People are always on the lookout for a good deal. It’s the reason people brave the crowds on Black Friday or spend hours matching grocery coupons to the weekly store sales. Looking for a good deal is also the reason many people turn to rewards credit cards, since it allows people to earn rewards simply for making purchases they were going to make anyway.
To get more from your credit card rewards program, you will want to limit yourself to one or two rewards cards – otherwise you will be spreading out your rewards earnings on too many different cards and you won’t spend enough on any one card to earn substantial rewards.
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Here are additional tips for getting more from your credit card rewards program:
Increase Your Rewards Earnings
With stingy credit card rewards programs you probably will not earn a ton of rewards if you aren’t making a conscious effort to use your card to build your rewards. If you just use the credit card in an emergency situation or when you don’t have enough cash on hand to pay for your purchase, you’re not going to benefit much from the typical rewards program.
People who earn substantial rewards (cash back, free travel or discounted travel, or valuable merchandise) are people who use their credit cards to pay for all of their monthly purchases. To avoid paying more interest and fees than your rewards are worth, this strategy for increasing credit card rewards earnings will only work if you are financially disciplined and pay your balances in full each time you receive your statement. Rewards credit cards almost always have higher interest rates than non-rewards cards, so it’s important that you avoid spending more than you can pay off when your statement comes. As soon as you start carrying a balance from month to month, your interest payments will generally eat any rewards you earn from using your credit card.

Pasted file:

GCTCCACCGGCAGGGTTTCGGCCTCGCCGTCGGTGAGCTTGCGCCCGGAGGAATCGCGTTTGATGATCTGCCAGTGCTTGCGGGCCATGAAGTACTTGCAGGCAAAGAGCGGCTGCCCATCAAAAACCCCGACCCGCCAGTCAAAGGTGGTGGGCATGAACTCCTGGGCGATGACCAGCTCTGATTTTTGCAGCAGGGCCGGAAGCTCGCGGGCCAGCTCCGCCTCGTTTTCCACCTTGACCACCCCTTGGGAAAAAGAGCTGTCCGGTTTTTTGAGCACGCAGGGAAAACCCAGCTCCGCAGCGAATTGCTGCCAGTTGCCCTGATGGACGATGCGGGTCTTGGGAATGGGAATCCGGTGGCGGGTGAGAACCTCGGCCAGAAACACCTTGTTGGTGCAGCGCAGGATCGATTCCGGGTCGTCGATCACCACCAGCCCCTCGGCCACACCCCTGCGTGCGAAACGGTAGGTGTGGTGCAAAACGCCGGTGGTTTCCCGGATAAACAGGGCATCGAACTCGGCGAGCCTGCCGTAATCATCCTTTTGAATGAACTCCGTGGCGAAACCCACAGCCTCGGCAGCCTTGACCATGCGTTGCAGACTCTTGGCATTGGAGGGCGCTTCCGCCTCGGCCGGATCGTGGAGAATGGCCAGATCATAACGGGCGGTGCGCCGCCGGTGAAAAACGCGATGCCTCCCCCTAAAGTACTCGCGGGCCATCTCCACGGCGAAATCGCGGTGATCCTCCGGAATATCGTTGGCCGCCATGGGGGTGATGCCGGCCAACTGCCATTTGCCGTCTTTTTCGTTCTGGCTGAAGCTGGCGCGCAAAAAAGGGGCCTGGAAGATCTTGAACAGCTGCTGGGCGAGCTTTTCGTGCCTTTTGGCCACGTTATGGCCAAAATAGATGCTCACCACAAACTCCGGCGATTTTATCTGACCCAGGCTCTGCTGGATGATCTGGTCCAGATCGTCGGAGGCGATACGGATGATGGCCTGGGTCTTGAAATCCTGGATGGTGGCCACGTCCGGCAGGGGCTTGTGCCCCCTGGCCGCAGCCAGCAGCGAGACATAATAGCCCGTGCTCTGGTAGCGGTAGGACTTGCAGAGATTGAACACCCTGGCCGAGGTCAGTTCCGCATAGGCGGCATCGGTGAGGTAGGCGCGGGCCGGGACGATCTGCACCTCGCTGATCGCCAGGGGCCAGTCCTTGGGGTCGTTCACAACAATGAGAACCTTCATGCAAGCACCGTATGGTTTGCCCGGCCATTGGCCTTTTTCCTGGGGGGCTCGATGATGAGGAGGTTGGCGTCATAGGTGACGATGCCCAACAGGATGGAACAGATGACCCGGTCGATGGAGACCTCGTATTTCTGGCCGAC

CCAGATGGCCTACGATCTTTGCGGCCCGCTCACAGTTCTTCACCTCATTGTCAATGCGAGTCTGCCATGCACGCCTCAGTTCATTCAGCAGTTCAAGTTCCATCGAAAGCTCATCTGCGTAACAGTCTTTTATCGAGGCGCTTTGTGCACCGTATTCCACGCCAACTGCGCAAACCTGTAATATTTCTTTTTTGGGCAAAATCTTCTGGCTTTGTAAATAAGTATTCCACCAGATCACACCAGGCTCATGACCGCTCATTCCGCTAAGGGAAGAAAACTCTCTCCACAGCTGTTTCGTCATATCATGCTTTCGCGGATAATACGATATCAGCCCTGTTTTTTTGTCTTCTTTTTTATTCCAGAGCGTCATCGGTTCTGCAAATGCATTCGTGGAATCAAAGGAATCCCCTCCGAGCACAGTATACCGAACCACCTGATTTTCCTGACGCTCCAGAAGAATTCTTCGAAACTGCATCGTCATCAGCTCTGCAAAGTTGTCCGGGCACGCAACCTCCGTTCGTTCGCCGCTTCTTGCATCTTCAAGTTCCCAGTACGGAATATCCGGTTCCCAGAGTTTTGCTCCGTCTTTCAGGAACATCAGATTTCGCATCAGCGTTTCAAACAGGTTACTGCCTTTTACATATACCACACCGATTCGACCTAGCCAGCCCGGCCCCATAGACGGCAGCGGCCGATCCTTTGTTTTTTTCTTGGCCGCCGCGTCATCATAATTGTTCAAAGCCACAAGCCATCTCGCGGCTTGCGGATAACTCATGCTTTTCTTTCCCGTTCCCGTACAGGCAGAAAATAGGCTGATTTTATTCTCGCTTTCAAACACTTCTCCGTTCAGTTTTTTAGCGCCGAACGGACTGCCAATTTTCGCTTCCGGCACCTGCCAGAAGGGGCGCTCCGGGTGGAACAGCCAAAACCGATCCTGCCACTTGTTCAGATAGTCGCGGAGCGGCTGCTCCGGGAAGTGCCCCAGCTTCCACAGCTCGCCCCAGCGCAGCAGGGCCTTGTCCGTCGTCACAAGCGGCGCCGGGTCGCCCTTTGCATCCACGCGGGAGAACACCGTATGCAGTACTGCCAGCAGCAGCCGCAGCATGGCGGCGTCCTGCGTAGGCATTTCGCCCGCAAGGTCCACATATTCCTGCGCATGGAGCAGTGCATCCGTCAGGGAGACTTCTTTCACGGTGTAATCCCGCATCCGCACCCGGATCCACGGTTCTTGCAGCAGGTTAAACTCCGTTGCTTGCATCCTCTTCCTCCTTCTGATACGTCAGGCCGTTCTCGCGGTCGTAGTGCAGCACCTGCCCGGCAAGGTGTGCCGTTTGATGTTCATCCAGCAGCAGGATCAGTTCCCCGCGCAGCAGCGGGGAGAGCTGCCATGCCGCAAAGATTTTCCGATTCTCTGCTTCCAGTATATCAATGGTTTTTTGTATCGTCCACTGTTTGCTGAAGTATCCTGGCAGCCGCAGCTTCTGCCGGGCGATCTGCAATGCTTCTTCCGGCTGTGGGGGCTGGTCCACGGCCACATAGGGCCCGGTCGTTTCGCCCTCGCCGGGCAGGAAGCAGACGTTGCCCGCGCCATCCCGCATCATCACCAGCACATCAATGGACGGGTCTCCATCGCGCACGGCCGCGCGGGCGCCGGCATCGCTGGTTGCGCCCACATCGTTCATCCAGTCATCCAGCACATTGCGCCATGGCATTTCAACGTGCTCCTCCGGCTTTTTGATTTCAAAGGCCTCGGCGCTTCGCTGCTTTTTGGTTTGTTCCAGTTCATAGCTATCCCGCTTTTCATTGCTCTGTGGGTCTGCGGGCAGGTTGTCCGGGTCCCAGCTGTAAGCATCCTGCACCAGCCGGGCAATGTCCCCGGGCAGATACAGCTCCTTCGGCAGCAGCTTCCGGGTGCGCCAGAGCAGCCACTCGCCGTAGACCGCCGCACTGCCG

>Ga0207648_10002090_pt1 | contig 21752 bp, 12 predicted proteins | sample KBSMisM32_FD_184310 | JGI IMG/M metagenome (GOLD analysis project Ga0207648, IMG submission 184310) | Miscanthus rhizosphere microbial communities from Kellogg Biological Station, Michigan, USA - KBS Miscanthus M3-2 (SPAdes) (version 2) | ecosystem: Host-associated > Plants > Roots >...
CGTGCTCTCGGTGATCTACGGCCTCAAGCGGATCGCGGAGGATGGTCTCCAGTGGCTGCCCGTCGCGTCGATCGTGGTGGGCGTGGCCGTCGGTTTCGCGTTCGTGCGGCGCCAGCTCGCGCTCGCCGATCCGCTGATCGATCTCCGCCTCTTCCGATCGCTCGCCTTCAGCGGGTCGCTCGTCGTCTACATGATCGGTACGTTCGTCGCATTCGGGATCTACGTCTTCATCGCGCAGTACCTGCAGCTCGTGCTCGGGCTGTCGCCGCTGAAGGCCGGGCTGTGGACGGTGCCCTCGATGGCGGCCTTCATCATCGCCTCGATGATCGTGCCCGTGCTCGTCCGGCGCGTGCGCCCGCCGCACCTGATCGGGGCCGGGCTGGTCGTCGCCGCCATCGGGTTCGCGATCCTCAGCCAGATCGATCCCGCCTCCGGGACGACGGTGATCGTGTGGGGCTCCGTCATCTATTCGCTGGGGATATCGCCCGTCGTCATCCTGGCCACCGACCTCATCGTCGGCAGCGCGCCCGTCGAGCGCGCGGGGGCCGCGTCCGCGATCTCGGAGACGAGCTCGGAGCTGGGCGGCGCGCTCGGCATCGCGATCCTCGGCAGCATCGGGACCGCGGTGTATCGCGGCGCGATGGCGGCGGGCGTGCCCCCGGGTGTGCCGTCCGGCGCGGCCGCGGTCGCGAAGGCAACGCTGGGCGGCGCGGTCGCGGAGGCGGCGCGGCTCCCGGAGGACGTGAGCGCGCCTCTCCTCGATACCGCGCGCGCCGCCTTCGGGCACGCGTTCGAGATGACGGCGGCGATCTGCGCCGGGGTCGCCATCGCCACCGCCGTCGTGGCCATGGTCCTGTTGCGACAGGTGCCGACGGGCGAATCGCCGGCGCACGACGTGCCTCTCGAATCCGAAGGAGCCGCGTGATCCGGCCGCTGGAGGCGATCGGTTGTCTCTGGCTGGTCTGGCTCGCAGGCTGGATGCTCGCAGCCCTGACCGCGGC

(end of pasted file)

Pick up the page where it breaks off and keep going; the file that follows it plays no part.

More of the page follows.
Choose a Card With Rewards You Actually Want
It won’t help you to use a credit card to earn rewards you are not likely to use. If you will absolutely never fly, a rewards program offering free or discounted flights has no purpose for you. Look over rewards cards carefully and pick the best credit card that has rewards you will really want to redeem.
Many rewards programs are currently offering flexible benefits so you can choose how to redeem your rewards from a variety of options. You may have the option to turn in your rewards “points” for gift cards, cash back, merchandise or travel. Flexible rewards programs are ideal.
Don’t Forget about Rewards You’ve Earned
In a study by Colloquy and Swift Exchange, it was discovered that credit card companies were keeping about a third of all rewards earned by cardholders simply because the cardholder never redeemed their rewards. If you use a credit card, find out whether or not you have been earning rewards – you could have a stack of rewards just waiting for redemption!
Also keep an eye on credit card rewards expiration dates. If the rewards have an expiration date, mark it down in your calendar so you don’t forget to redeem the rewards before they expire.
Exchange Rewards for Gift Cards
Many credit card rewards programs will give you more for your rewards points in the form of a gift card than they will as cash back. If your credit card allows you to redeem your rewards for a gift card, look through the list to see what retailer offers the highest value gift card for your points, and redeem. If you already shop at that retailer, you already made out better than redeeming your rewards for a lower amount of cash back, but if you don’t shop at the retailer offering the highest value gift card for your credit card rewards you can sell your gift card with a service like Cardpool.com or plasticjungle.com.
Credit card rewards programs can help you get free or discounted travel, merchandise, cash back, or gift cards just for using your card to pay for things you have to buy anyway. In order to use it to your advantage, make sure the card you use offers rewards you actually want to earn, keep track of rewards expiration dates, and remember not to spend more than you can pay off in full when you receive your statement.
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